The Genetic Impact of the Transatlantic Slave Trade

The Genetic Impact of the Transatlantic Slave Trade

Last week at the annual conference of the American Society of Human Genetics, 23andMe researchers presented one of the first and largest, broad-scale investigations using genetics to look at the human impact of the transatlantic slave trade. 

The research uses genetic connections to Africans found in people living today in the Americas to help bridge the gap in the historical record of the enslavement of Africans. Written records of that history are incomplete. While there are detailed shipping manifests that document the movement of slaves from Africa to various ports in the Americas going back to the early 1500s, there is very little in the way of written records of what happened once they arrived. Beyond that, there is almost no documentation of the illegal slave trade that thrived during much of that time. 

Bridging Genetic Data and Historical Records

The research, presented by Steven Micheletti, Ph.D., a 23andMe population geneticist, offers more details regarding the genetic links between people from different regions of the Americas and people from across Atlantic Africa. The data illustrates how to this day we can see the differences in African ancestry among people of African descent living in different regions of the Americas and how the genetic data closely matches what is known from shipping manifests.

 

The team used data from more than 50,000 23andMe customers who consented to participate in research and had four grandparents with roots across the Americas and Africa, including participants in 23andMe’s African Genetics Project. The study reveals more clearly how the different eras of the slave trade are reflected in the DNA of populations within the Americas.

 

By using a method for dating the genetic connections between Africa and the Americas, the researchers were able to see that the most recent African ancestry in the Americas traces back to West Central Africa, while the oldest African ancestry traces back to the Windward Coast of Africa and Senegambia. This timing matches the historical record of the slave trade.

Source: David Eltis and David Richardson, Atlas of the Transatlantic Slave Trade (New Haven, 2010), reproduced with the permission of Yale University Press.

Anniversary of the First Slaves to North America

23andMe’s research discoveries come on the 400 year anniversary since the first Africans were forcibly brought and enslaved in the United States.

The first 20 African slaves were brought to Point Comfort in Virginia in 1619, a year before the pilgrims landed on Plymouth Rock. Ultimately the transatlantic slave trade became the largest forced migration of people in all of human history, taking more than 12.5 million people from Africa towards ports in South America, Central America, the Caribbean, and North America. It is estimated that more than two million died in the holds of slave ships during the harrowing Middle Passage. Of those who survived the Middle Passage, from 3-to-5 percent ended up in North America. The remainder were taken to ports primarily in Central America, the Caribbean or South America.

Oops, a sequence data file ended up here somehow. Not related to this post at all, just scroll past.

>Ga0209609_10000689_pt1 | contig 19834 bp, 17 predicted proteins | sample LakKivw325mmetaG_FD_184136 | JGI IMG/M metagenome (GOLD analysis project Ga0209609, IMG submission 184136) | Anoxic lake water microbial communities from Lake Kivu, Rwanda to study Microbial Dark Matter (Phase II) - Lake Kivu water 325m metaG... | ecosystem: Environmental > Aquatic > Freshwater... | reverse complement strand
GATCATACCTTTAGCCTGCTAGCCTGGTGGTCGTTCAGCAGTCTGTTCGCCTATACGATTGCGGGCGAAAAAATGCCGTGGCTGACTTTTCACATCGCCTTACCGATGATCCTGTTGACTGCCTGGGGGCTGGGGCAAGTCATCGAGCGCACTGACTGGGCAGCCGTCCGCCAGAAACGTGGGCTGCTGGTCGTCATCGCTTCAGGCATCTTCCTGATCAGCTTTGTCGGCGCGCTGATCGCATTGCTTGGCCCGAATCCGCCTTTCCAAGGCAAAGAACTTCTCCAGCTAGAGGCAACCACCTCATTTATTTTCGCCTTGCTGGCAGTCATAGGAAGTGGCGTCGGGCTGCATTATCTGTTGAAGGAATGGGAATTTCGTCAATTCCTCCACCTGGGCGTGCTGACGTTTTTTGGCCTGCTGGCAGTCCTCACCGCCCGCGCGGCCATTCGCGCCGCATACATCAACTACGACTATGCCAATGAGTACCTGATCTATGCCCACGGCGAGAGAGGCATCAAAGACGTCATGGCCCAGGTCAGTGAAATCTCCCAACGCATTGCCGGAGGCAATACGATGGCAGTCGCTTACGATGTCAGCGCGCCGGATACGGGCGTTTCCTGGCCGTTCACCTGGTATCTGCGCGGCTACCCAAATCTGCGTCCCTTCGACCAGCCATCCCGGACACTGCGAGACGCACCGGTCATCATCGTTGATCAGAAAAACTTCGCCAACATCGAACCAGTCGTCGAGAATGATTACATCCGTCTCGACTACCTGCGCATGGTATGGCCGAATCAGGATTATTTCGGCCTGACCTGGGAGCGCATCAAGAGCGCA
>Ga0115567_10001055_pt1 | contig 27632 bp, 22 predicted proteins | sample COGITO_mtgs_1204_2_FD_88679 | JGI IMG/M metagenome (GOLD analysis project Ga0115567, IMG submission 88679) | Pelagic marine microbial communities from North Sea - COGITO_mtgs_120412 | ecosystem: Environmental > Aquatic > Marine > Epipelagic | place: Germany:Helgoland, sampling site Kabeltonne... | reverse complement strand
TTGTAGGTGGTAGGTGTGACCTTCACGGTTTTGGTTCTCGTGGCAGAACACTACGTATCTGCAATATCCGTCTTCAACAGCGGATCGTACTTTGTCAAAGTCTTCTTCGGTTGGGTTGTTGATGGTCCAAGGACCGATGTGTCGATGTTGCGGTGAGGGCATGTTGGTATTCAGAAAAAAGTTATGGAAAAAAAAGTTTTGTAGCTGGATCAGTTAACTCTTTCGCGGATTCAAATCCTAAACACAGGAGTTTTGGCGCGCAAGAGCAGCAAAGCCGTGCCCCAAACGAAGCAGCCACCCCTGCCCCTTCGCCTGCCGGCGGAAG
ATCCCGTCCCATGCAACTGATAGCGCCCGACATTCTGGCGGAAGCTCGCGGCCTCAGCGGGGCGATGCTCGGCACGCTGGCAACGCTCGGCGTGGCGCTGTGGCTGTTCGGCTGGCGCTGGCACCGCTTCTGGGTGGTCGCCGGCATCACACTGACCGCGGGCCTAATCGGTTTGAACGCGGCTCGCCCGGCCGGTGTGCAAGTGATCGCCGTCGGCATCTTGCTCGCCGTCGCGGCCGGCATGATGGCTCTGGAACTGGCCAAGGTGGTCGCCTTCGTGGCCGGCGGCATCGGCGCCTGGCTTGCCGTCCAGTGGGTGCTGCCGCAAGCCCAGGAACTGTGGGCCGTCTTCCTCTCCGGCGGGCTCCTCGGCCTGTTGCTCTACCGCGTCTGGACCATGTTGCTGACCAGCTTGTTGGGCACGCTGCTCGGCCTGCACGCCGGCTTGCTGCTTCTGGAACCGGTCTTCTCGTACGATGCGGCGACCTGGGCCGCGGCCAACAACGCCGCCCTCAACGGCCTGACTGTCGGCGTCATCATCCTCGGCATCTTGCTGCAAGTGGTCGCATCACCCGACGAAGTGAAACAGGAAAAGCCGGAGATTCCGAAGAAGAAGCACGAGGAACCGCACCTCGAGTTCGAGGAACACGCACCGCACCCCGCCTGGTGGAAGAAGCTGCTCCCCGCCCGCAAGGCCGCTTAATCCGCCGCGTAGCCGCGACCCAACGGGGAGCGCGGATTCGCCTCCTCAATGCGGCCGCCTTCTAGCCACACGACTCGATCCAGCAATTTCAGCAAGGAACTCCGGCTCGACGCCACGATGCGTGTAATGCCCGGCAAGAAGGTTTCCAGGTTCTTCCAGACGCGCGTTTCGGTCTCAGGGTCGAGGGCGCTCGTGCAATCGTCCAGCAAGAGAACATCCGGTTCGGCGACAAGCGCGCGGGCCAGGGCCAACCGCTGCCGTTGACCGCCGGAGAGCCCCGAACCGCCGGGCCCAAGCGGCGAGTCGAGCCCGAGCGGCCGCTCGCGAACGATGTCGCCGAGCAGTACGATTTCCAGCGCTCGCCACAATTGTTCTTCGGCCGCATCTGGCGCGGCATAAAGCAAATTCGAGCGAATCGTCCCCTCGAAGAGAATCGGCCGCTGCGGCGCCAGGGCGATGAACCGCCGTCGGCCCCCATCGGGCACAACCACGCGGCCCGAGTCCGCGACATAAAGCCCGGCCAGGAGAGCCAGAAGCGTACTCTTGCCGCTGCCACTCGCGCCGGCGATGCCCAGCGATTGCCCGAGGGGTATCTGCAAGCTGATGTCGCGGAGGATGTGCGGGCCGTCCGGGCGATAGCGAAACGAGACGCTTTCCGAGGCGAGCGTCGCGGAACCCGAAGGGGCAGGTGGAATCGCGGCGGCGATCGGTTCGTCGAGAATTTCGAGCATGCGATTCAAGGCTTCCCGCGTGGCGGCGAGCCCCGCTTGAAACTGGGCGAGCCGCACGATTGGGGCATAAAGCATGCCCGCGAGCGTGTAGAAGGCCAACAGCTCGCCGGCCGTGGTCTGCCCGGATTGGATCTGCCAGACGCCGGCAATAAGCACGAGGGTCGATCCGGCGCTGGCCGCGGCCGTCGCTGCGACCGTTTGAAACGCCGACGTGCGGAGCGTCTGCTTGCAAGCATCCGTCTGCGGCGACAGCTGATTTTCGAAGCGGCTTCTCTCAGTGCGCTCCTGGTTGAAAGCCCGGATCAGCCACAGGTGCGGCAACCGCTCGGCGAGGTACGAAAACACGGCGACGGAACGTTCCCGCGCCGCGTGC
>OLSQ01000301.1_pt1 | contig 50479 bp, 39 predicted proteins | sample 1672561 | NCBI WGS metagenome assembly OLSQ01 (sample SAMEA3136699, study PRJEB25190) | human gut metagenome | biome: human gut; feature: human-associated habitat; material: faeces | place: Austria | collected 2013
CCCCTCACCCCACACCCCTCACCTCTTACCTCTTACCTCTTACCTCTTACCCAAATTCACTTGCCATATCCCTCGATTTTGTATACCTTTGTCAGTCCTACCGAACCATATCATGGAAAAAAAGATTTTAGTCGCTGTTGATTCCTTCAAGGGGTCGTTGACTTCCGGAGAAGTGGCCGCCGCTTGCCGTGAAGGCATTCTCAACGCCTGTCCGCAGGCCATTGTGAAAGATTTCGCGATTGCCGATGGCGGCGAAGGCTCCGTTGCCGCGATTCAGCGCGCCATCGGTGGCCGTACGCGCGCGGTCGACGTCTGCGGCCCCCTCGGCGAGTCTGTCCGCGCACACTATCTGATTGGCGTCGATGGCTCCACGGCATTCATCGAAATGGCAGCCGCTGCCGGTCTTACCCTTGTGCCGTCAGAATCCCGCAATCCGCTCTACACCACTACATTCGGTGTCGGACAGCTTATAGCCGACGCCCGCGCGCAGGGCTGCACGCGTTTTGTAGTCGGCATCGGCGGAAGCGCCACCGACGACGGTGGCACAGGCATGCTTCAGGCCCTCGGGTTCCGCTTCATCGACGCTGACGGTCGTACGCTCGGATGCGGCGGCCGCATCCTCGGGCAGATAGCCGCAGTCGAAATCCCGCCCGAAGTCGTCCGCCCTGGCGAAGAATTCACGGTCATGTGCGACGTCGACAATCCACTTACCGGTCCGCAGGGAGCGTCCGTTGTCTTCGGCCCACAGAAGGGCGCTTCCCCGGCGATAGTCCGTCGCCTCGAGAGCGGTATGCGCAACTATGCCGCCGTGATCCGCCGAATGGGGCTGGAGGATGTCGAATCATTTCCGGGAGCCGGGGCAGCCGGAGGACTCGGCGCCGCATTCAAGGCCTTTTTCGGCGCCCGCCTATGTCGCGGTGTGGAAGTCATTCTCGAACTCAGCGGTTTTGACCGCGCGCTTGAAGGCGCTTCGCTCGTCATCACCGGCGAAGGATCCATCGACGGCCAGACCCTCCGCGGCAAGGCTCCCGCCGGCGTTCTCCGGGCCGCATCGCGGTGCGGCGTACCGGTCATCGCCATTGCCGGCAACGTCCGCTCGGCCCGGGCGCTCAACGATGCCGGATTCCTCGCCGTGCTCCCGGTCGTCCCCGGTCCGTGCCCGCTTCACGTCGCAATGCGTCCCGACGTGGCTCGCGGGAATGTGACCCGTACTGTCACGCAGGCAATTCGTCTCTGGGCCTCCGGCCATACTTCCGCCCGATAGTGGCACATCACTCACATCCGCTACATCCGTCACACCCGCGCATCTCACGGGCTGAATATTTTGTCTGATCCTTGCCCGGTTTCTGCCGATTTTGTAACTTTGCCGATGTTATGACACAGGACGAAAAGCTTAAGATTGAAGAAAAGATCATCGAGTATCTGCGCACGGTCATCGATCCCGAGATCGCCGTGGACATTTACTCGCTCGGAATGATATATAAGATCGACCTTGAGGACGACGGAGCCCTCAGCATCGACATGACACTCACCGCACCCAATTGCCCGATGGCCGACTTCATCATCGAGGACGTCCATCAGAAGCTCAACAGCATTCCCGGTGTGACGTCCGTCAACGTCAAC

Some of that history can be seen in the genetic data. For instance, the genetic data shows differences among people of African descent within the Americas. Those differences closely align with historical records that show where people from different regions in Africa were brought.

Africans in the Americas

For example, people in Brazil and some other regions of South America tend to have higher proportions of Congolese ancestry, while in Central America people have more Senegambian ancestry. Some of these differences across American regions are reflected

Mean Shared Identity by Descent (IBD). a) The proportion of mean shared IBD (cM) between Africa regions and America regions. This is the estimated proportions of people from different regions in Africa who were taken to different regions in the Americas. P-values indicate significant correlations between proportion of IBD shared and disembarkments. b) Proportion of mean shared IBD (cM) between Europe regions and America regions.

in the historical record of the slave trade. Some of the genetic trends may be a reflection of ports from which enslaved people were taken, and the shipping routes and destinations that changed over time. During the earliest waves of the slave trade, enslaved Africans were taken primarily from Senegambia and West Central Africa, or what is now known as the Democratic Republic of Congo and Angola. Many of those ships landed in Brazil and the Caribbean. More recent waves of enslaved Africans were taken from ports in the Bights of Benin, West Central Africa, and, possibly, the Windward Coast as well.  

Other Evidence in the DNA

In addition, the researchers found an African female and European male sex bias. This pattern, which other researchers have reported on previously, reflects the ugly history of sexual exploitation and rape of enslaved women by their slave owners. It also likely reflects the nature of the slave trade itself that among other things included greater isolation of male slaves once they arrived in the Americas.

 

The new study enhances both our understanding of the history of the transatlantic slave trade and its lasting cultural implications for the Americas.  

 

You can see all of 23andMe’s talks and posters presented at ASHG here.

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